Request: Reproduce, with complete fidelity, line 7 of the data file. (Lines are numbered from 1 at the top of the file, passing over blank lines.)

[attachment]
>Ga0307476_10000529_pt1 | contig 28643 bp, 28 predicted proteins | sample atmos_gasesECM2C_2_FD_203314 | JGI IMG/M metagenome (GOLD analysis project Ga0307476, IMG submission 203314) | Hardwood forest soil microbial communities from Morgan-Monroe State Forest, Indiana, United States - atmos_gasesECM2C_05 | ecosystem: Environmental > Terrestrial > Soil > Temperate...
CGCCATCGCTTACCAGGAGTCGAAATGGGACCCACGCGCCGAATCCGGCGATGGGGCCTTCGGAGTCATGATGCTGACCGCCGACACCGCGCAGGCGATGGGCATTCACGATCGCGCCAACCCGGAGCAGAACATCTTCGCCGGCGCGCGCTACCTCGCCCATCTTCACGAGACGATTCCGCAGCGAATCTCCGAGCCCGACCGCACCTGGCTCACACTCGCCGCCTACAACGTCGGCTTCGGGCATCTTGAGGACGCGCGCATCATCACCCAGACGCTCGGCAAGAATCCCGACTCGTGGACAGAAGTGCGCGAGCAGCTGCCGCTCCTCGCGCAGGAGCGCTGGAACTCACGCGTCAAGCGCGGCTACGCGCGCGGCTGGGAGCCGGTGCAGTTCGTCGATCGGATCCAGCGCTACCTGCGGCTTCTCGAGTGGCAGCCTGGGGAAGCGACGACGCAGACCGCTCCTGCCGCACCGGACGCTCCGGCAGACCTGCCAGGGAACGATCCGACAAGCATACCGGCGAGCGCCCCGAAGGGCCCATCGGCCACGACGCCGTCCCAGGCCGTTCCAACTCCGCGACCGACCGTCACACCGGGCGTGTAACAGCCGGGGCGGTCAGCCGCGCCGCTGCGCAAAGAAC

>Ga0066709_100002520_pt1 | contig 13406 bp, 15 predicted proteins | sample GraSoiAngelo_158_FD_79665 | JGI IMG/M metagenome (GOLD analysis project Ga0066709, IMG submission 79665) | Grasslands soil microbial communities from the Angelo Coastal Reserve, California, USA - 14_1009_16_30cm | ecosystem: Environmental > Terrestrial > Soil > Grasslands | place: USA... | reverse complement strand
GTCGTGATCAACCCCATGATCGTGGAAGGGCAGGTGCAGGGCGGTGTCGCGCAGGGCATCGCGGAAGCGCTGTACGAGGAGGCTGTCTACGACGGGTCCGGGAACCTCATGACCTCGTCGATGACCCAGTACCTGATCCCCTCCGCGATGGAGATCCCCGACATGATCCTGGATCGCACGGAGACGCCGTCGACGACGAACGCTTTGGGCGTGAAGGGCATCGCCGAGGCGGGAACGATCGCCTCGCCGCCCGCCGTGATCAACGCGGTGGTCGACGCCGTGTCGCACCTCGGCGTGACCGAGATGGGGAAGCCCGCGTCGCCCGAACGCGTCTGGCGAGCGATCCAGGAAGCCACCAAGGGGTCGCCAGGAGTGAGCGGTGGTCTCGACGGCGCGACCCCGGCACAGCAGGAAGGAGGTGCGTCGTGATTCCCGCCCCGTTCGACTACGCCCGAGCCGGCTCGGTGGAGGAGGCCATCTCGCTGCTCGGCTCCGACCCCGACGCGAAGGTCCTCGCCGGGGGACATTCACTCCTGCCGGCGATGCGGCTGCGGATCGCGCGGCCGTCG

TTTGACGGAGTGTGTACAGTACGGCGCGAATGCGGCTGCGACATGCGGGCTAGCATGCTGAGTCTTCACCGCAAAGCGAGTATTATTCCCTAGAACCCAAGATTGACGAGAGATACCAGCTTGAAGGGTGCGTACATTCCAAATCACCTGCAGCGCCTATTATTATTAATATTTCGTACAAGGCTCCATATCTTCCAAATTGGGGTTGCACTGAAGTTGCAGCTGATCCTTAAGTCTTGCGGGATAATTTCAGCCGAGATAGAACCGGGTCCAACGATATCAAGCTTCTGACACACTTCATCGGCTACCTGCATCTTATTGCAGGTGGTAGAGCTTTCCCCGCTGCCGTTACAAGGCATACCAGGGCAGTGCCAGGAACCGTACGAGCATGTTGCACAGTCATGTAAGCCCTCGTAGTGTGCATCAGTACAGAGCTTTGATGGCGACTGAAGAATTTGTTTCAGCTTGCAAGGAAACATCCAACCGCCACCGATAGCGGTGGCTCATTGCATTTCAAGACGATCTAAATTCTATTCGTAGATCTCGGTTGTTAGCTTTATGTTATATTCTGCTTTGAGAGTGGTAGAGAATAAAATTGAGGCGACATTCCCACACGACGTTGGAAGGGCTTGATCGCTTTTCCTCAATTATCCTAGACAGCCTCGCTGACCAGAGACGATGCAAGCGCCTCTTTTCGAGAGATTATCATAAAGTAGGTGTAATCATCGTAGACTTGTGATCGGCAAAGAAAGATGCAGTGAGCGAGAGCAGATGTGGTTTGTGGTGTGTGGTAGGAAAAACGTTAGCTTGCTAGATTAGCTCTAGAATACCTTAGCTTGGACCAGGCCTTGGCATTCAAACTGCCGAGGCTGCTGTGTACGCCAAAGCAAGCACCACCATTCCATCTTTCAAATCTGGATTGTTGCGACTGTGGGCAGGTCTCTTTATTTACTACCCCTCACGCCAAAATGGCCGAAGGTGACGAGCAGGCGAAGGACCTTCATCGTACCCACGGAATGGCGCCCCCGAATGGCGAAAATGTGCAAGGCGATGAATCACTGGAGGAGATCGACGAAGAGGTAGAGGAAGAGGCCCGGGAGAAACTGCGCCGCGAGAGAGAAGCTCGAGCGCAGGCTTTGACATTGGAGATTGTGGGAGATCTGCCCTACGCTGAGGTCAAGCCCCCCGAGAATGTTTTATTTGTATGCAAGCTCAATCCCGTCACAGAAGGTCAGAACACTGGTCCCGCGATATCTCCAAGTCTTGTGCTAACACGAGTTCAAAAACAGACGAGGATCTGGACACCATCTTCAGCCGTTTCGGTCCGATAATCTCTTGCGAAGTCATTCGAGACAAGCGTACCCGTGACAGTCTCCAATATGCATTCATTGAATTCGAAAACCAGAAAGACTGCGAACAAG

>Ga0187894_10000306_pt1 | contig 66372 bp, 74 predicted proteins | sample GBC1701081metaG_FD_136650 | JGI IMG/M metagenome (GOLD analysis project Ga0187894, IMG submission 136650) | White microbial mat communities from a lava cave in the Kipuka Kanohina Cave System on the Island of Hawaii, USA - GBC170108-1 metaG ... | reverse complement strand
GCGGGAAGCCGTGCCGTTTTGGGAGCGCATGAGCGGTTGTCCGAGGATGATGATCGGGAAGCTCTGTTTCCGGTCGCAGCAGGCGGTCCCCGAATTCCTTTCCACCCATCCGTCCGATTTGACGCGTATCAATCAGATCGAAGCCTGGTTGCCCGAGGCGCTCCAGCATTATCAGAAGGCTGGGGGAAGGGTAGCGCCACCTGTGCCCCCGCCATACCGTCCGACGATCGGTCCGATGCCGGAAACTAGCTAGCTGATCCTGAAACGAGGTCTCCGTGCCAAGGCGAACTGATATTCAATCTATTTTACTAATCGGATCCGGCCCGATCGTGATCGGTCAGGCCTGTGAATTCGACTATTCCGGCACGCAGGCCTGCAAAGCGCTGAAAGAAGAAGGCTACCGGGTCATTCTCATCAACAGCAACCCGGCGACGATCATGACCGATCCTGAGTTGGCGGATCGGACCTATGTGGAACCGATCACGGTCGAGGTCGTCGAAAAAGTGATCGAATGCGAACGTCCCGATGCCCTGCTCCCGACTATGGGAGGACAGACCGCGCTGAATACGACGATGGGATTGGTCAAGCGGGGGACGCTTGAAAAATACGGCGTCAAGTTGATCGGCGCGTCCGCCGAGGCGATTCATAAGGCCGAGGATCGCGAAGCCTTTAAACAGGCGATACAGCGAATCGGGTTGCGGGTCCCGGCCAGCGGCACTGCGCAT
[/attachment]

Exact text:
GCGGGAAGCCGTGCCGTTTTGGGAGCGCATGAGCGGTTGTCCGAGGATGATGATCGGGAAGCTCTGTTTCCGGTCGCAGCAGGCGGTCCCCGAATTCCTTTCCACCCATCCGTCCGATTTGACGCGTATCAATCAGATCGAAGCCTGGTTGCCCGAGGCGCTCCAGCATTATCAGAAGGCTGGGGGAAGGGTAGCGCCACCTGTGCCCCCGCCATACCGTCCGACGATCGGTCCGATGCCGGAAACTAGCTAGCTGATCCTGAAACGAGGTCTCCGTGCCAAGGCGAACTGATATTCAATCTATTTTACTAATCGGATCCGGCCCGATCGTGATCGGTCAGGCCTGTGAATTCGACTATTCCGGCACGCAGGCCTGCAAAGCGCTGAAAGAAGAAGGCTACCGGGTCATTCTCATCAACAGCAACCCGGCGACGATCATGACCGATCCTGAGTTGGCGGATCGGACCTATGTGGAACCGATCACGGTCGAGGTCGTCGAAAAAGTGATCGAATGCGAACGTCCCGATGCCCTGCTCCCGACTATGGGAGGACAGACCGCGCTGAATACGACGATGGGATTGGTCAAGCGGGGGACGCTTGAAAAATACGGCGTCAAGTTGATCGGCGCGTCCGCCGAGGCGATTCATAAGGCCGAGGATCGCGAAGCCTTTAAACAGGCGATACAGCGAATCGGGTTGCGGGTCCCGGCCAGCGGCACTGCGCAT